4. Scott Says:

    Robin: I fear you’re right.

  5. William Says:

    Here is a related piece I read a while back:
    GETTING IN: The social logic of Ivy League admissions
    It talks about how the admissions system originally designed to keep Jews out is now being used to keep Asians out.

    But more interestingly I think, it suggests that the Ivy League schools have successful graduates not because they provide a better education, but because they are good at selecting people who will be successful regardless of where they go to school. Maybe the Ivy League is just reflecting the fact that “real world” success is a biased process too, dependent on factors other than acedemic excellence such as race.

  6. Douglas Knight Says:

    Why should schools admit based on academic merit? I certainly see educational efficiencies in grouping people by ability, but I don’t think that’s why people are talking about academic merit.

    Schools gain their value because employers care about them, so it seems pretty reasonable for schools to cater to the employers. If employers wanted to know SAT scores, they’d ask (it’s probably illegal, but they do it anyway). Athletes make more money than people with similar academic qualifications, so it seems that they are what employers want. Also, I think I read that they donate to their school more than people with similar incomes, so that’s another incentive.

    I don’t understand how we got here–I barely know where here is–but discussing minor changes as if we were somewhere completely different isn’t going to do any good.

  7. Scott Says:

    Douglas: No one denies that universities have some incentive to maintain their current admissions policies — if they didn’t, they wouldn’t maintain them! The question is whether their incentives are good ones — or whether, as institutions that receive public funds, they ought to be held to account for what many of us see as betraying the public interest.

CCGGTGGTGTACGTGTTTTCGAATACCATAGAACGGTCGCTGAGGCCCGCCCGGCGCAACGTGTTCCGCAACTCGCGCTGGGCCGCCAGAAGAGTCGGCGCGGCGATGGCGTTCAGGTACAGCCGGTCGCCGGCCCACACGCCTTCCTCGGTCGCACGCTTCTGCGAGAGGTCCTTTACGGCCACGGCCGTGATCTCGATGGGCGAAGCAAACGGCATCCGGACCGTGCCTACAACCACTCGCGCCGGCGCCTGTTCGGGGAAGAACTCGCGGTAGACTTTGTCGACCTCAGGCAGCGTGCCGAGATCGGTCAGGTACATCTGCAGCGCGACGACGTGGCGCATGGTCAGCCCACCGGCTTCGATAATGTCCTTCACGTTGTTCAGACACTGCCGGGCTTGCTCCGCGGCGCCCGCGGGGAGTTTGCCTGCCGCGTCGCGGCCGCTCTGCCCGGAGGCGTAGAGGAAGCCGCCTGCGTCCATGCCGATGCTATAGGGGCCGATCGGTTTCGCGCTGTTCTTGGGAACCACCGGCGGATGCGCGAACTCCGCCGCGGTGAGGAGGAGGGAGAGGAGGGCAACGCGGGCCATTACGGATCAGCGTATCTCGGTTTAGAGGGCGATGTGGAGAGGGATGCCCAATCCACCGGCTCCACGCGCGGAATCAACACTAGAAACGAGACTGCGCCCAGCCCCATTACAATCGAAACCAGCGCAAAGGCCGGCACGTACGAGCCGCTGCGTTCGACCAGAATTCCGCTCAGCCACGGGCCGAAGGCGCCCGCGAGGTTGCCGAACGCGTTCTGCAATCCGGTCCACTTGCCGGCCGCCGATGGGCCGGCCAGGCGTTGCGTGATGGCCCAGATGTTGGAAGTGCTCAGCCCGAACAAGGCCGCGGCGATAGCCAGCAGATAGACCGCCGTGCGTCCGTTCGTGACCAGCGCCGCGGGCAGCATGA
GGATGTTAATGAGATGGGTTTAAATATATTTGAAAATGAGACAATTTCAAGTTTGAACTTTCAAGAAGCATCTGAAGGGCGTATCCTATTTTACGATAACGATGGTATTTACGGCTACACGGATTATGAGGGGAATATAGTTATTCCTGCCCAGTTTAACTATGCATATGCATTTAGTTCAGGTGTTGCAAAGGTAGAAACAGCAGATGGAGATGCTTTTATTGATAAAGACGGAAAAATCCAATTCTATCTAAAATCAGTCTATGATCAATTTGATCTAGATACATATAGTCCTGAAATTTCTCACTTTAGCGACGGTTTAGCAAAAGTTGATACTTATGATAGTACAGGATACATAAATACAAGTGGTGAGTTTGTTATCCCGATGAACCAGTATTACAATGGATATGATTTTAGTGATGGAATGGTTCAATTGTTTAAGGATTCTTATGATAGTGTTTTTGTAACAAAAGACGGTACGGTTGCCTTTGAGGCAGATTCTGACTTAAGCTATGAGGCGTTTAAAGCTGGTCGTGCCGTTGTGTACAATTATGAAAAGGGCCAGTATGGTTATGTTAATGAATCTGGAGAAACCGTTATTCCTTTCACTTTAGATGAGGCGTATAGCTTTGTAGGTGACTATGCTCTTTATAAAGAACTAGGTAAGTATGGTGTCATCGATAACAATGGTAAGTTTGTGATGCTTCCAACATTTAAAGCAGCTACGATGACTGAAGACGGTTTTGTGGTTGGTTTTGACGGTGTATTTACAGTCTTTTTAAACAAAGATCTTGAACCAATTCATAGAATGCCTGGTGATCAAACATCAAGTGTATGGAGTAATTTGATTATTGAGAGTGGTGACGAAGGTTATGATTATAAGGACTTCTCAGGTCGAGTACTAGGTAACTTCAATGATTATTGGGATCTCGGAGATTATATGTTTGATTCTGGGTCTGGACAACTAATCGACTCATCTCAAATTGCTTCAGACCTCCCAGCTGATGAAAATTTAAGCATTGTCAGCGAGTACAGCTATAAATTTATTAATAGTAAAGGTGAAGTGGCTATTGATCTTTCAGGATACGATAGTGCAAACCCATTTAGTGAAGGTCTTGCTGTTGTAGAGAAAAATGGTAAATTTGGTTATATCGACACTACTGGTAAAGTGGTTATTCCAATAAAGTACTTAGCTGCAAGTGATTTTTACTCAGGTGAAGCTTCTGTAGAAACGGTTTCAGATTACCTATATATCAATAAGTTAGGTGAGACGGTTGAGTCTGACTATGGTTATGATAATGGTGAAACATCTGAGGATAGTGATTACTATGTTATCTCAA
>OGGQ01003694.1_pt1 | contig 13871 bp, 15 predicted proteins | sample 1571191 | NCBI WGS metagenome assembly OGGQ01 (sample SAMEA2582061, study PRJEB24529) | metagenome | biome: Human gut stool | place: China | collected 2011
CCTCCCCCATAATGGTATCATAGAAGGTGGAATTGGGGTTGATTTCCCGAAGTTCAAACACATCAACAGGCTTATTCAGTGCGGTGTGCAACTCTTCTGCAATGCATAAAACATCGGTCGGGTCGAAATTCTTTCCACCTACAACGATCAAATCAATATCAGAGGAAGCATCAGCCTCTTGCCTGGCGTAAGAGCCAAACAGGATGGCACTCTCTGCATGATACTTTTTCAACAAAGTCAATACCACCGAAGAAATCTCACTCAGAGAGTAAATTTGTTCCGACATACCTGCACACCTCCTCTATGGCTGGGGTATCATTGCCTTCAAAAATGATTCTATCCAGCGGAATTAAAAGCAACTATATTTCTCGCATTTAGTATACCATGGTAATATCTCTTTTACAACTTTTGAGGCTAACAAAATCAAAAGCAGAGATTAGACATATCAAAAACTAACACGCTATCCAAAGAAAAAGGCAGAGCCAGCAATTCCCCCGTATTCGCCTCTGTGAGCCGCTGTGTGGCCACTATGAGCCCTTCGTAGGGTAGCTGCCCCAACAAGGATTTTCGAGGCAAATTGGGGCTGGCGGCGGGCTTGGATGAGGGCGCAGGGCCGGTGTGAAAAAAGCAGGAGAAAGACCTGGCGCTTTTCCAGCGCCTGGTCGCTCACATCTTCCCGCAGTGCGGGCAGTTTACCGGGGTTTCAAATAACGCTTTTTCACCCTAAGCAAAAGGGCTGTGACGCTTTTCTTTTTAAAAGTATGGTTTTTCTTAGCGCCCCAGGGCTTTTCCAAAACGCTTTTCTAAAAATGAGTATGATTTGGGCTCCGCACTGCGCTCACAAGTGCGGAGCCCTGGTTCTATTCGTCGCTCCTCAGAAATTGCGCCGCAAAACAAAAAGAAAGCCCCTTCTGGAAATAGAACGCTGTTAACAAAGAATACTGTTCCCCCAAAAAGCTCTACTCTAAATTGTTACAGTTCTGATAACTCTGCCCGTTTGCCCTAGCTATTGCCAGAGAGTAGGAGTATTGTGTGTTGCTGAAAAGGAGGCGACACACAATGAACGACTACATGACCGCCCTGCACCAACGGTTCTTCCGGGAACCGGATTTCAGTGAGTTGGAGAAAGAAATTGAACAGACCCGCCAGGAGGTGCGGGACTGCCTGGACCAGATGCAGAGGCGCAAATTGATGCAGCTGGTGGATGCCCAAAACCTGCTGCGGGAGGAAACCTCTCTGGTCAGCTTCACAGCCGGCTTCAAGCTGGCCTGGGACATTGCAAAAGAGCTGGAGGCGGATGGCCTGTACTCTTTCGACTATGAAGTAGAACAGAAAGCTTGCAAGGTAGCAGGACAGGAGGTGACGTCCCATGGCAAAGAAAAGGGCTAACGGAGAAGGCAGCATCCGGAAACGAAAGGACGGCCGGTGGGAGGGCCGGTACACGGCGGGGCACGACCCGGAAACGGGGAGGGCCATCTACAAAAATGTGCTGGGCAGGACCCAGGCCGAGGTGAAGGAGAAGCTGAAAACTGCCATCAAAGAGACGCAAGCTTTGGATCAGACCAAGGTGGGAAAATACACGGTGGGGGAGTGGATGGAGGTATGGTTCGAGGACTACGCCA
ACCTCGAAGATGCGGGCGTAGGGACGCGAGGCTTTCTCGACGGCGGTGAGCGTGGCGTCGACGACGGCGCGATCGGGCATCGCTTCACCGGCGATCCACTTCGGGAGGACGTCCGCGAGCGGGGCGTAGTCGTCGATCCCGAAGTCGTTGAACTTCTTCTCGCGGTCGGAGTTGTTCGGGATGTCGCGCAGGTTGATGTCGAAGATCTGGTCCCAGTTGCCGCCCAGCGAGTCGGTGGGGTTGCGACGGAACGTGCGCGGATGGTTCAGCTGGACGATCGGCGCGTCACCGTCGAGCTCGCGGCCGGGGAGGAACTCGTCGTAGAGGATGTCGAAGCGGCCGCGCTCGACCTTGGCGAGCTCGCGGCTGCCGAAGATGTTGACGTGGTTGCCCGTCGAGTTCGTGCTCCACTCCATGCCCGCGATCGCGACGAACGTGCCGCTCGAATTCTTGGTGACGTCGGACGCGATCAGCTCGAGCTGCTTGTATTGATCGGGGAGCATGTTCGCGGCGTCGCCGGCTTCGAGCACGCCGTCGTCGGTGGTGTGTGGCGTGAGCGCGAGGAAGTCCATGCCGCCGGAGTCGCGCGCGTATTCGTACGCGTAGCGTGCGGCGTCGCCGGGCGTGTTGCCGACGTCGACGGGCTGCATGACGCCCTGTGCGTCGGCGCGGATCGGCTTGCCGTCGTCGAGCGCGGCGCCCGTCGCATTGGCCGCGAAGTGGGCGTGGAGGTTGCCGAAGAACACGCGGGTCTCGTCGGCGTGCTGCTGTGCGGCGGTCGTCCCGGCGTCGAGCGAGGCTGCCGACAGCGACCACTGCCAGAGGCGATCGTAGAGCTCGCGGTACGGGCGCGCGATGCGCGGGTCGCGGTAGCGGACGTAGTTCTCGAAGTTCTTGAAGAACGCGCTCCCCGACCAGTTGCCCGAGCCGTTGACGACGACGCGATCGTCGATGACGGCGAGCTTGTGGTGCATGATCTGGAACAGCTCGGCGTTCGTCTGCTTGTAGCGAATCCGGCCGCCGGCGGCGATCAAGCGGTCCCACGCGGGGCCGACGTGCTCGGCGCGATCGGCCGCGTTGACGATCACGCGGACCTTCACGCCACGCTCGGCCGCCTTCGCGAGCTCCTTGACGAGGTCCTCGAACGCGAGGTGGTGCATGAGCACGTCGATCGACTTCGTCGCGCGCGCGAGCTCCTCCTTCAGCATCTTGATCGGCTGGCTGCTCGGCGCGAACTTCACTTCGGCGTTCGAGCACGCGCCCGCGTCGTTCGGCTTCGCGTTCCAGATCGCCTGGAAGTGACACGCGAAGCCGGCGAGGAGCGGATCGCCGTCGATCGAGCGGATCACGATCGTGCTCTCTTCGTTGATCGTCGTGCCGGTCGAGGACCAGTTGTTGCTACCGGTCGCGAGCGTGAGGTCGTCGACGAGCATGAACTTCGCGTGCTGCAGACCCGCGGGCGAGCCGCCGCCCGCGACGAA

In particular, I don’t buy the argument that, if employers want to hire (say) Harvard grads, that demonstrates that Harvard must be using the right admissions criteria. Maybe employers want to hire Harvard grads because Harvard’s prestige burnishes their own prestige, and Harvard wants to admit legacies and athletes because they mean more money for Harvard, which Harvard can then use to maintain its prestige, thereby ensuring that employers will continue to want to hire its grads. In that case, we have a Nash equilibrium that’s arguably very, very far from the socially optimal equilibrium.

  8. Robin Blume-Kohout Says:

    Reading “The Chosen” (the book on Ivy admissions, not the Chaim Potok book), and the New Yorker piece on it that William cited, changed my view on college admissions. Previously, I would have automatically agreed with Scott’s assertion/assumption that admissions should be based on academic and intellectual excellence. Now, I’m much less sure.

    For instance: the book points out that the Ivies aggressively recruit athletes, in part, because they are consistently more “successful” (this may be biased toward financial success) in later life. Many go into investment banking, which (while rather despised by academics) is notorious as a lucrative career where your success is dependent on working 12-18 hours a day. If you have a natural energy level high enough to finish Harvard while playing a varsity sport, then it’s a fair indicator of future success.

    One might argue that it’s more important to cram a good education into really energetic, go-getter kids than into brilliant wonks. My jury is still out.

  9. aram harrow Says:

    Scott says we have a Nash equilibrium.

    Harvard students already know this:
    Legacy preference didn’t help me in the admissions process—but it’s been a boon for me ever since.

    I spent this past summer in Ecuador—on the dime of a Class of 1936 alum whose two sons also attended Harvard. A Class of 1946 alum and his Class of ’52 brother endowed a fund that defrayed my tuition costs sophomore year; they donated to Harvard after several of their children graduated from the College.

    Would these altruistic alums have given to Harvard—and, indirectly, to me—if their progeny had been rejected by the admissions office? Maybe, but I wouldn’t bet my tuition bill on it.

  10. Douglas Knight Says:

    Scott,
    Maybe we aren’t so far off in how we view really existing schools, but I think it’s important to write out all the details to make sure of that. I don’t think most people have a coherent model what schools should be, let alone one that’s an equilibrium. Your last paragraph of your main post doesn’t sound like it takes an equilibrium point of view.